Started by Rix Gins, January 01, 2016, 08:20:14 PM
Quote from: K_Dubb on January 03, 2016, 04:22:51 PMHey Rix you got an endorsement from coaster! I'd fall off my chair but for all the pillows.
Quote from: Robert Ghostwolf's Ghost on January 03, 2016, 01:58:57 PMAs the visual aid clearly indicates, we know "Surprisingly little" about the sinking of the Titanic, and "Almost everything else is conjecture," so here are a couple of sources to check out for the alleged Jack Johnson connection. While similar, they disagree on some key details, but according to the conditions stipulated by Mr. Hamer, their version of events cannot be lightly dismissed.https://www.youtube.com/watch?v=z9PwIcpyv9Q
Quote from: Rix Gins on January 03, 2016, 05:43:08 PMLol Typical Lead Belly. I can comprehend everything that he sings in this song except for the "meat and potato's" lyrics at the very end. "When he huddled by that muddy shop,might have seen a man on The Eagle Rock." ?
Quote from: Robert Ghostwolf's Ghost on January 03, 2016, 06:05:02 PMThe line probably is, "a man doin' The Eagle Rock," which was a popular dance in the early twentieth century. Jamie Brockett's version (loosely based on Leadbelly's) asserts that when Jack Johnson learned of the sinking, he did indeed do the Eagle Rock all up and down the pier.I've also read that Johnson supposedly predicted the Titanic would go down after he was refused passage, but then I've also read that he was actually in the U.S. at the time and never had anything to do with the ship. I guess we really do know "surprisingly little" about it!
Quote from: Rix Gins on January 03, 2016, 08:12:13 PMWell thankee there, Robert. You gave my a real "well I learned something new today" moment. You are right, The Eagle Rock was indeed a dance that was popular way back when. It used to have a hop to it but over time it was replaced with a shuffle. http://streetswing.com/histmain/z3eaglerock1.htm
Quote from: Rix Gins on January 03, 2016, 08:49:43 PMAnother advert. Guess it only got 11 to 12 mpg. Not too good. lol
Quote from: Robert Ghostwolf's Ghost on January 03, 2016, 09:17:42 PMEspecially since gas stations were probably few and far between outside the big cities.They certainly had an unconventional marketing campaign! "We had to raise the price, but we're confident you won't mind paying more for the quality we offer." For $2950, that better have been one "remarkable motor car," because that was probably higher than a lot of people's annual income in 1916. Now I'm curious about what different occupations paid back then and might have to look into that.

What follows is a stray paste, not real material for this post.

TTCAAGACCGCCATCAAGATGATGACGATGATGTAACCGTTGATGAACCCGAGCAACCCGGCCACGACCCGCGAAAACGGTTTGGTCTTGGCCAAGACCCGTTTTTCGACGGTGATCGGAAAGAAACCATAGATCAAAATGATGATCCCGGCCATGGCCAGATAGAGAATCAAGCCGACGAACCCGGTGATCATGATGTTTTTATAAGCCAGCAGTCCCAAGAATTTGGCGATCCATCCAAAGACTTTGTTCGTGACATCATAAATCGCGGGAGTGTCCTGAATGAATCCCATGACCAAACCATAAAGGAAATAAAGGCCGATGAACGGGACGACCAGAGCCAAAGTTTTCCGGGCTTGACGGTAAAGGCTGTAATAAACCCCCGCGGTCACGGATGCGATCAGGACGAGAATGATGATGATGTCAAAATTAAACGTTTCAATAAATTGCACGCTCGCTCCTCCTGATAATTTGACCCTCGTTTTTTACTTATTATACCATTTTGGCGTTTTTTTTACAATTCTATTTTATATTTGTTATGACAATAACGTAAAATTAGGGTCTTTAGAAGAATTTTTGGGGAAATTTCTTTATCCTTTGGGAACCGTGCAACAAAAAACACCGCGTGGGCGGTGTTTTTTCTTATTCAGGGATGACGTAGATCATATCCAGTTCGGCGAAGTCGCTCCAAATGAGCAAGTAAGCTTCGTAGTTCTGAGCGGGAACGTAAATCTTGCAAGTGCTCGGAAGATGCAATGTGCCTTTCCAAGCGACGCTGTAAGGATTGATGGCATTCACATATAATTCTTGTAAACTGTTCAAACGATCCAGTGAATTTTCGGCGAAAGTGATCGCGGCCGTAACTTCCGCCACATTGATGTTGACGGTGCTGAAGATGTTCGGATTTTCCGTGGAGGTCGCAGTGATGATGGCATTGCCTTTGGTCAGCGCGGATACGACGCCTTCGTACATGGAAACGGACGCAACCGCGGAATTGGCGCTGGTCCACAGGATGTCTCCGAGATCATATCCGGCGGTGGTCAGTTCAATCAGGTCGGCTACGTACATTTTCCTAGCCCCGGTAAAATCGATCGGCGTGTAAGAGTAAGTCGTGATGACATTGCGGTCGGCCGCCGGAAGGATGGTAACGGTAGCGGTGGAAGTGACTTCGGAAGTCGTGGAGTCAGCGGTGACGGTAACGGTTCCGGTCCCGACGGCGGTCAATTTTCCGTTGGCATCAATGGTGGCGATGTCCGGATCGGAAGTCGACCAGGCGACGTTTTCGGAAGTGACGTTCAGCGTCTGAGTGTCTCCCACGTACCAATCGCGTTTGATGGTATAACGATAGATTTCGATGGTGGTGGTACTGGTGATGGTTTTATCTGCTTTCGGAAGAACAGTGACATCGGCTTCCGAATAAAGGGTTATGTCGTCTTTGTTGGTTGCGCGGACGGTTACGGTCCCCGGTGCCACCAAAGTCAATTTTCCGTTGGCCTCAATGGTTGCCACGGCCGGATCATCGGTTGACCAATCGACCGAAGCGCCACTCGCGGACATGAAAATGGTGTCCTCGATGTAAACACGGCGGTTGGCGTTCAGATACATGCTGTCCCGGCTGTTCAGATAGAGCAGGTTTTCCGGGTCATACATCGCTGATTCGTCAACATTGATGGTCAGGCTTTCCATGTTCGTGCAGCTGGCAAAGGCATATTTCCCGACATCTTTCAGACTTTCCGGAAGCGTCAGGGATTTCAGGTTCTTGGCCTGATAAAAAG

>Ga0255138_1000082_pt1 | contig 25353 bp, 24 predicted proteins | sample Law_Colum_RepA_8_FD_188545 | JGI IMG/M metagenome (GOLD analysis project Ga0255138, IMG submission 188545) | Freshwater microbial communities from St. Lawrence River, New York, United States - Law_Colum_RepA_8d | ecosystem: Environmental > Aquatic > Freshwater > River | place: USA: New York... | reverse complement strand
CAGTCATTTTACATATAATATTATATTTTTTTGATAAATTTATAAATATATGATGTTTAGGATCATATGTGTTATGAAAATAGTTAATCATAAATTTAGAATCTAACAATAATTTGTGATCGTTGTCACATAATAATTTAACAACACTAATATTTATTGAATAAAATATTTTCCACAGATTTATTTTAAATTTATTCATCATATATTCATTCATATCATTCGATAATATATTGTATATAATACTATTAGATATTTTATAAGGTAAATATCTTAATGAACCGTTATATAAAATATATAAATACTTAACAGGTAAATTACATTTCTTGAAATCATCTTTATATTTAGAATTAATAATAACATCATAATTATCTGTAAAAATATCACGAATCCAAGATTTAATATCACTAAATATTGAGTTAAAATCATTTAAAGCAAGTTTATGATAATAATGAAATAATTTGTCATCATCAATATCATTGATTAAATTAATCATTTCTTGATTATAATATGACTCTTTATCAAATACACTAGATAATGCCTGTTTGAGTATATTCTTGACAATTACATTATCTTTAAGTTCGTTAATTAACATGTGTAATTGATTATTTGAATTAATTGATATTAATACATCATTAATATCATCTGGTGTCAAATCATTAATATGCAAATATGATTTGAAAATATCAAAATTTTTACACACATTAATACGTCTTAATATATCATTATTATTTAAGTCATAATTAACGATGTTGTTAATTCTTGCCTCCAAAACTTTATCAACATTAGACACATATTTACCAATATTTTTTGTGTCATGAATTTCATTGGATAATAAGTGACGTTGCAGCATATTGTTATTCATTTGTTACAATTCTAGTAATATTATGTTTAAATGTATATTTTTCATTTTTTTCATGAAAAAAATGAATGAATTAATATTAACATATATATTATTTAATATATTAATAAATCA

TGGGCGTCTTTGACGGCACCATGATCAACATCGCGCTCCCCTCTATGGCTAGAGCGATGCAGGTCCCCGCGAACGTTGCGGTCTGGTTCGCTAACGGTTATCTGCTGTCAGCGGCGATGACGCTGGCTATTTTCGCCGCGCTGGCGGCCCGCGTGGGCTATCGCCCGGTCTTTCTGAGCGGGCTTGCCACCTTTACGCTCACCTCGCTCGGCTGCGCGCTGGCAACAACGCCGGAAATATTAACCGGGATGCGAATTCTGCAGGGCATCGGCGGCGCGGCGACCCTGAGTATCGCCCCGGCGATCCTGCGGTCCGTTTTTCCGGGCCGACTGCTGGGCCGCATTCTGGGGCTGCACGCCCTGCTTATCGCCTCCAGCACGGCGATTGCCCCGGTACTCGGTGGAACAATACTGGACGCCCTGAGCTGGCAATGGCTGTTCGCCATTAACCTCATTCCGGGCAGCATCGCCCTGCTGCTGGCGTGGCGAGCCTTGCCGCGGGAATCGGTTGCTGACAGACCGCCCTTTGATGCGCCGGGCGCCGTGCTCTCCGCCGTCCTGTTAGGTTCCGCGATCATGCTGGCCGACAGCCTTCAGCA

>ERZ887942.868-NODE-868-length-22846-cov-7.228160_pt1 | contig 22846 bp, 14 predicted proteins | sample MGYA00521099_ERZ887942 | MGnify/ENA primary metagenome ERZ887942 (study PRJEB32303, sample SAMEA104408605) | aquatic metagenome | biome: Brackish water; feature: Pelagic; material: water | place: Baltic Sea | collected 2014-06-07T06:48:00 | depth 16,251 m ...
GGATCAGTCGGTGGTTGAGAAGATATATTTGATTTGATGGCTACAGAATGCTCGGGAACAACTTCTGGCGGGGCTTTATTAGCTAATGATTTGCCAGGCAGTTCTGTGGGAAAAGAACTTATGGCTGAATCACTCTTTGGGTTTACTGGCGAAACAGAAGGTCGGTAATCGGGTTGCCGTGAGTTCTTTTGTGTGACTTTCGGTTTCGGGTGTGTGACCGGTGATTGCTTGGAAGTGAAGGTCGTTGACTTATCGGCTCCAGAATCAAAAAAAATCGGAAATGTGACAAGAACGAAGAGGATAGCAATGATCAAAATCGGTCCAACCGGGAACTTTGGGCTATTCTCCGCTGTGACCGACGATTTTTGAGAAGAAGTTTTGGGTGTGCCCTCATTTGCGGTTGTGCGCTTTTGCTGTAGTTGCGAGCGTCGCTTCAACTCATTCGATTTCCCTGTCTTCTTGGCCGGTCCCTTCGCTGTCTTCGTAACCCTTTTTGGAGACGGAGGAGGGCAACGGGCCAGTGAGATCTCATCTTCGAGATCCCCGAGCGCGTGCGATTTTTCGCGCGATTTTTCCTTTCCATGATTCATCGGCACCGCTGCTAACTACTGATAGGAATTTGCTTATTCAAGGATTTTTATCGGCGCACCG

Quote from: K_Dubb on January 03, 2016, 09:45:18 PMYeah I laughed at that, too. I like to think this is pre-ad-agency writing by the good, honest folks who actually made the thing. More likely it's an early effort at prestige marketing, though.
Quote from: Robert Ghostwolf's Ghost on January 04, 2016, 12:31:22 AMMaybe it's a little of both. The ad copy does sound like the company is committed to providing a quality product and sincerely regrets having to raise prices to maintain its high standards, while also strongly implying that a discerning clientele such as theirs will just accept it in stride even if they might bitch a little about it. I didn't have much luck finding information about average individual annual incomes in 1916, but Babe Ruth made $3500 in his second full year in the major leagues (as a pitcher who won 18 games, led the AL in ERA, starts, and shutouts, and hit four home runs). At the top end of the MLB pay scale, veteran superstar Ty Cobb's salary was $20,000. That means it's a good bet that your typical ribbon clerks, icemen, elevator operators, and hotel house dicks didn't make anywhere close to that, so they could probably manage a decent, if drab, lower-middle class lifestyle but could only dream of owning a Marmon 34.
Quote from: K_Dubb on January 04, 2016, 12:43:44 AMThanks, that's good info! With the Model T going for under $500 I was sure it was a fancy car.
Quote from: Sean92008 on January 04, 2016, 02:05:33 AMBelieve it or not, there's a Marmon still in existence... And, yes, they probably earned that hefty price tag https://en.wikipedia.org/wiki/Marmon_Motor_Car_Company
QuoteThe 1916 Model 34 used an aluminum straight-6, and used aluminum in the body and chassis to reduce overall weight to just 3295 lb (1495 kg).
Quote from: Robert Ghostwolf's Ghost on January 03, 2016, 01:58:57 PMAs the visual aid clearly indicates, we know "Surprisingly little" about the sinking of the Titanic, and "Almost everything else is conjecture,"
Quote from: Jackstar on January 04, 2016, 04:34:59 AMHere's a few facts that we know for sure: Someone gave James Cameron over a billion fucking dollars to make that stupid fucking movie
Quote from: Rix Gins on January 04, 2016, 03:37:26 PMAn important, three day meeting was being held by the Coca Cola Company one hundred years ago. It appears that the convention was being held for the purpose of selecting a glass maker's design for a more familiar type of bottle. Earlier Coke bottles were smooth sided.
Quote from: K_Dubb on January 04, 2016, 03:50:12 PMNice little vignette! They had a barbecue and were addressed by a judge, who I imagine as Foghorn Leghorn. Did not suspect that corporate boondoggles have such a long history.
Quote from: coaster on January 04, 2016, 04:04:41 PMI was googling for that last night and couldn't find much. However I did find some info from a Missouri handbook that priced and compared various foods and supplies from Missouri in 1916. Thought that was vaguely interesting.
Quote from: Robert Ghostwolf's Ghost on January 04, 2016, 04:18:48 PMI was surprised the individual wage and income info isn't readily available. Do you have a link to that Missouri handbook? Thanks!